God went away again, leaving a lovely rainbow to show that he was going to keep his promise.”

There you go. Written when I was a lad. And still proud of it.

Any publishers out there?


Robert Duncan is reminded of a worrying train crash…

Jamie-and-a-tank-engineOne of the many joys of being the ancient father of a six year old lad is having a really good excuse to go to places like Legoland and Thomas Land.

A couple of years ago head office announced that we were going over to Quainton, near us, which boasts a railway museum and a short track where you can actually travel up and down on a steam train. This is all operated by a team of volunteer enthusiasts, and comes to life especially when Thomas arrives (God knows how) and we all chat to the Fat Controller and we all get on him and ride up the track. ( On Thomas, not the Fat Controller.) Ah! The smell of the smoke, the beep of the whistle, the puffing and blowing. (Of Thomas, not the Fat Controller.) All too soon he is laboriously put on a low loader and dragged away to where he is kept. (Thomas, not the Fat Controller.) On this particular occasion we had done the Thomas ride, bought the souvenir Thomas model at the shop, had a coffee and sticky bun and were ready for the other delights that this fab place had to offer. Top of the list was a very small gauge train that you sit on the back of. It works properly, with coal and steam and everything – and railway enthusiast number 47 drives it round the little track. On this occasion we were building up a good head of steam if you’ll pardon the expression, and were turning a corner before we got on the straight back to the main station. Our driver, resplendent in greasy railwayman’s cap, leant out of his locomotive to throw the points switch and fell off. This had two immediate effects, or three if you count our horror at the bad things that were happening. (1) We realised that the engine was driverless and (2) the engine itself fell off the tracks and went over. I need hardly tell you that this had the effect of stopping the train, and left us all with very little to do apart from sit there and wonder what was going to happen next.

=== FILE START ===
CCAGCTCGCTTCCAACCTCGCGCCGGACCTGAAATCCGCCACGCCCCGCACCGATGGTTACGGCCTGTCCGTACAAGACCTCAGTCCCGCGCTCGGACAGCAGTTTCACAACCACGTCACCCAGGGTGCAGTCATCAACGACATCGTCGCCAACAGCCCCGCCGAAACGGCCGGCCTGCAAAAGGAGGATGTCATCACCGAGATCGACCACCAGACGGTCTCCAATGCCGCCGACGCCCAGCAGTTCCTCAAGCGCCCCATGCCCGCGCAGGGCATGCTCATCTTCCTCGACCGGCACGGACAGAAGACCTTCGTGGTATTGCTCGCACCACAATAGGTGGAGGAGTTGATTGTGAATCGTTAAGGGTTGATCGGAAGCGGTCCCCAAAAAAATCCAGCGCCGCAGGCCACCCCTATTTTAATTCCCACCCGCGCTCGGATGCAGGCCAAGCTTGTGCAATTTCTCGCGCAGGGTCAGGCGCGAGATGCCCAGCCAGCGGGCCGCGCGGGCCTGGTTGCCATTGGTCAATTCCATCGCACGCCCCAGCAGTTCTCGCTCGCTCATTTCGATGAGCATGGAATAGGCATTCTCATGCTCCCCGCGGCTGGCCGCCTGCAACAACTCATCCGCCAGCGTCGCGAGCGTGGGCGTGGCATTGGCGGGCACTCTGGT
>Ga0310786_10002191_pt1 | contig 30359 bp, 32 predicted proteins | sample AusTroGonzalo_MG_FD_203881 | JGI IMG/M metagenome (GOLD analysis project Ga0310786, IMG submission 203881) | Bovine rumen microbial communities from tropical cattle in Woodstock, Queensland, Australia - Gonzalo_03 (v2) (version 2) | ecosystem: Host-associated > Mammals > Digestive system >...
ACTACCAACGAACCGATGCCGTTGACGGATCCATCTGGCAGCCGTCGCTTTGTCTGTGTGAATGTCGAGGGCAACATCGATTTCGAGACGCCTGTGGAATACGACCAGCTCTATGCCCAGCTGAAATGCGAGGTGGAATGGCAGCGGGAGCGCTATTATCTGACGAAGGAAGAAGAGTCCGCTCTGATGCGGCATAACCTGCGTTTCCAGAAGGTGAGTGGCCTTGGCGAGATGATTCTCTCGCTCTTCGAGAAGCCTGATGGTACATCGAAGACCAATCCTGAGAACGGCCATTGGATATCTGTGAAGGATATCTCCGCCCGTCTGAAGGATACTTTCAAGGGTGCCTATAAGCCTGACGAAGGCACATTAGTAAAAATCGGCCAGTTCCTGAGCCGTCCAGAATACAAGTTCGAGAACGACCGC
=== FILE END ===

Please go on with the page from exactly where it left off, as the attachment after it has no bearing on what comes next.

Luckily the driver hadn’t had some sort of attack and was well enough to jump to his feet and run to a little station that was a few yards away and would probably have been our next branch line stop. On bended knee he reached into a tiny signal box and pulled out a large phone to report the horrific incident. He then hurried back to us and told us to get off, and that help was at hand. In the meantime we all stood on a very small platform, with only some SIndy doll passengers for company, and waited to be rescued. The SIndy dolls were not in great shape either, which was strange since they had not been involved in the horrors of a train crash. They appeared faded, having been subjected to years of sun and rain, and were not in the least interested in our sad plight.

After many minutes of standing around among SIndy dolls in appealingly short skirts, very small pieces of luggage, tiny and sadly empty chocolate machines and rusty porters trolleys we were rescued and taken back to the main station, sadder but wiser men.

Jamie has never forgotten this incident and whenever reminded of it does a rather good impression of the train driver keeling over with a sort of aaaagh groan, and falling on the floor.